Perhaps Not. Perhaps So.
That is not the question the Assembly should be considering when deciding the fate of the Marriage Equality and Religious Exemptions Act
The heart of the argument for same sex marriage advocates is that civil unions have not worked in establishing the rights and benefits that married couples enjoy to same sex committed couples, as the New Jersey Supreme Court ordered.
The anecdotal evidence that the gay community has provided to “prove” that civil unions don’t work has been compelling enough to cause some state legislators to change their position on same sex marriage since the issue was voted on in the Senate in 2006. Senator Shirley Turner voted YES for the marriage equality bill yesterday. She told Politickernj,
“I was wrestling with this,” said Turner, who was the 24th”aye” vote. “I felt we could accomplish it with civil unions but from what I have been hearing from gays and lesbians, they have been telling me it was not working. They were not being treated as equals, and I don’t want anyone being treated unequally.”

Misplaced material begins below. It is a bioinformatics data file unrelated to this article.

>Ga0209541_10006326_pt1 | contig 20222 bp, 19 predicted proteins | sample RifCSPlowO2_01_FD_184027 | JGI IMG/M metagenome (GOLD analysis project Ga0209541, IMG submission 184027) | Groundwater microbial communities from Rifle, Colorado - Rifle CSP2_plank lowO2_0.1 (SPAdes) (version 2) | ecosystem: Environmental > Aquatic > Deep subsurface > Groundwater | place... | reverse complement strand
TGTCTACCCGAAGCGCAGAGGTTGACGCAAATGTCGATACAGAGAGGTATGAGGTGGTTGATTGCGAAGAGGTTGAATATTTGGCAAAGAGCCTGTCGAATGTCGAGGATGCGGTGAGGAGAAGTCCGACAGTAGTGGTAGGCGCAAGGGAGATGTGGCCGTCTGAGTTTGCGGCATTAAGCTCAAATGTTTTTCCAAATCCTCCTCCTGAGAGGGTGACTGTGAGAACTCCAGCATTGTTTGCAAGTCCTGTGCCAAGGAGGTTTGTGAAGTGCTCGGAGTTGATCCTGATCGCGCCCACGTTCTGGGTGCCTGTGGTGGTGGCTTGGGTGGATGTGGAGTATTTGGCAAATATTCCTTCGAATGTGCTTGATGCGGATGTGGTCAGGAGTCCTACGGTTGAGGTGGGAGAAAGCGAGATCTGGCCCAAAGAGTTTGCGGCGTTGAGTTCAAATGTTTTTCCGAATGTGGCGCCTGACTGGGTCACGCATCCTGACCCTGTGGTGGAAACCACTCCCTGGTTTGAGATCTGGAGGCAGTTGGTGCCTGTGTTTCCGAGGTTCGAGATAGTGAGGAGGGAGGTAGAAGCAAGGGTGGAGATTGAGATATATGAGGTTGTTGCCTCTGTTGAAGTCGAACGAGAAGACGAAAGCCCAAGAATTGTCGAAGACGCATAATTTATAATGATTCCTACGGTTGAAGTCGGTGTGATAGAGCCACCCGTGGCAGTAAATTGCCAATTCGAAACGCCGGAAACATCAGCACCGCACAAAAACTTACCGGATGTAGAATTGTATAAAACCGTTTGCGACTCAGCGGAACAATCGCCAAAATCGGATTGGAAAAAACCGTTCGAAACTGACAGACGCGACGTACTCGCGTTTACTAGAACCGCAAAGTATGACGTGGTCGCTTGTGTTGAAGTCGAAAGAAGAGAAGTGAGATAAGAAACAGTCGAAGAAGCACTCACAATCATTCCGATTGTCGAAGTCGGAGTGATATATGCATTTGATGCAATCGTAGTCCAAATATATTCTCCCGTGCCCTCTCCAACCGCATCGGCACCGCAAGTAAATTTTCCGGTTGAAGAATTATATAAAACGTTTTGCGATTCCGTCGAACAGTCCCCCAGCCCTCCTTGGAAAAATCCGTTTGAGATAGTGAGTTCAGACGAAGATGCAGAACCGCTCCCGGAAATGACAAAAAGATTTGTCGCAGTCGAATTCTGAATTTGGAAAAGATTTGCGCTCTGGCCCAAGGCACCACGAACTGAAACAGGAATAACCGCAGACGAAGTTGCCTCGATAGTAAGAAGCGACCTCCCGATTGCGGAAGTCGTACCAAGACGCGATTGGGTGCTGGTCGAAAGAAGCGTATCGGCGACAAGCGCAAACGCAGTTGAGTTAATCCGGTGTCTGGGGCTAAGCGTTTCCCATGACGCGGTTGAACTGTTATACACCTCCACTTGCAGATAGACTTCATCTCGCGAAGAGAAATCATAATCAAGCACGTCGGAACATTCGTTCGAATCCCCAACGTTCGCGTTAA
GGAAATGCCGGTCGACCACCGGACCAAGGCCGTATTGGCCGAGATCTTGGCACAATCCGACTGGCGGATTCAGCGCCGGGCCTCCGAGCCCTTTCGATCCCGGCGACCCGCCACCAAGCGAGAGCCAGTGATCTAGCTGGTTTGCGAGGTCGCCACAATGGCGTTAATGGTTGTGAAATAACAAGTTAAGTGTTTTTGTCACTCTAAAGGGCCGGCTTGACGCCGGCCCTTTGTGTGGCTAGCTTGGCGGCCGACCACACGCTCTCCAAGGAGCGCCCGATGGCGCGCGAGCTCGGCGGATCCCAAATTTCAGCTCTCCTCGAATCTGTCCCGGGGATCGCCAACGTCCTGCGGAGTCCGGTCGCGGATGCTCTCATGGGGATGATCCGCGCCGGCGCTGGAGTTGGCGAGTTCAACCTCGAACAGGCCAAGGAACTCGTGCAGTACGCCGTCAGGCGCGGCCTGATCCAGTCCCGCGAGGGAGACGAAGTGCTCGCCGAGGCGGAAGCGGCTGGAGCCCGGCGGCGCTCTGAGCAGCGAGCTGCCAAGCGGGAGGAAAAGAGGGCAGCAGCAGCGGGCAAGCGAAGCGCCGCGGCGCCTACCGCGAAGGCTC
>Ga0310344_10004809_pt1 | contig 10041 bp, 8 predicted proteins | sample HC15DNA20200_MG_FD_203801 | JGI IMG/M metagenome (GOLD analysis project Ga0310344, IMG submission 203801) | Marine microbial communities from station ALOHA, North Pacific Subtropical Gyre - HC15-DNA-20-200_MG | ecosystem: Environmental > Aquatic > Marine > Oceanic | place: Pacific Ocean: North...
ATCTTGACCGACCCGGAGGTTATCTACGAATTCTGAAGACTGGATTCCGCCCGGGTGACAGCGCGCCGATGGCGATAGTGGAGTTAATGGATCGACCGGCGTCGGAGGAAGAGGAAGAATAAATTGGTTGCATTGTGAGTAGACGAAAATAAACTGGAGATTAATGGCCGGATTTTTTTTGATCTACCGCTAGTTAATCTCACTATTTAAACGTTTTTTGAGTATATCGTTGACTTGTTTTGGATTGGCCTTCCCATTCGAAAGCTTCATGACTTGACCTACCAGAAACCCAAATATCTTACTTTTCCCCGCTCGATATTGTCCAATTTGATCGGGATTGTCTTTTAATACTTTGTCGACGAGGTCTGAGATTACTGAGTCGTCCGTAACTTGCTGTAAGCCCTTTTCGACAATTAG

Assemblyman Peter Barnes, the chairman of the Judiciary Committee, is a Catholic who was previously opposed to same sex marriage. On February 2 he voted with his committee, 5-2, to move the Marriage Equality and Religious Exemptions Act to the full Assembly.
Barnes said it was the job of legislators to “tackle the difficult issues, whether we agree or disagree,” and his Catholic faith had put him at odds with this issue. Barnes told Politickernj,
“As a Catholic, as I really struggled with this over the past (few) years,” he said. “Tradition has not always been good, and it has not always been fair. Tradition can’t control our vote.”
“I will absolutely be voting for this out of committee today, and I am absolutely leaning in favor of voting for this on the floor,” Barnes said. “The civil union is not working…I don’t think reasonable minds can even disagree on that.”
“The civil union is not working….I don’t think reasonable minds can even disagree on that.”
A reasoning mind, which is very different from a reasonable would want more than heart wrenching stories and anecdotes from advocates before concluding that “the civil union is not working.”
One could easily make a reasonable argument that the civil union has worked. There were 5,790 civil unions registered from 2007 through 2011 and less than 20 civil rights complaints. If judged only by those statistics, a reasonable mind would conclude that civil unions have worked extraordinarily well.
But that is a reasonable conclusion, not a reasoning conclusion.
Patrick Murray, the Monmouth University pollster, blogged: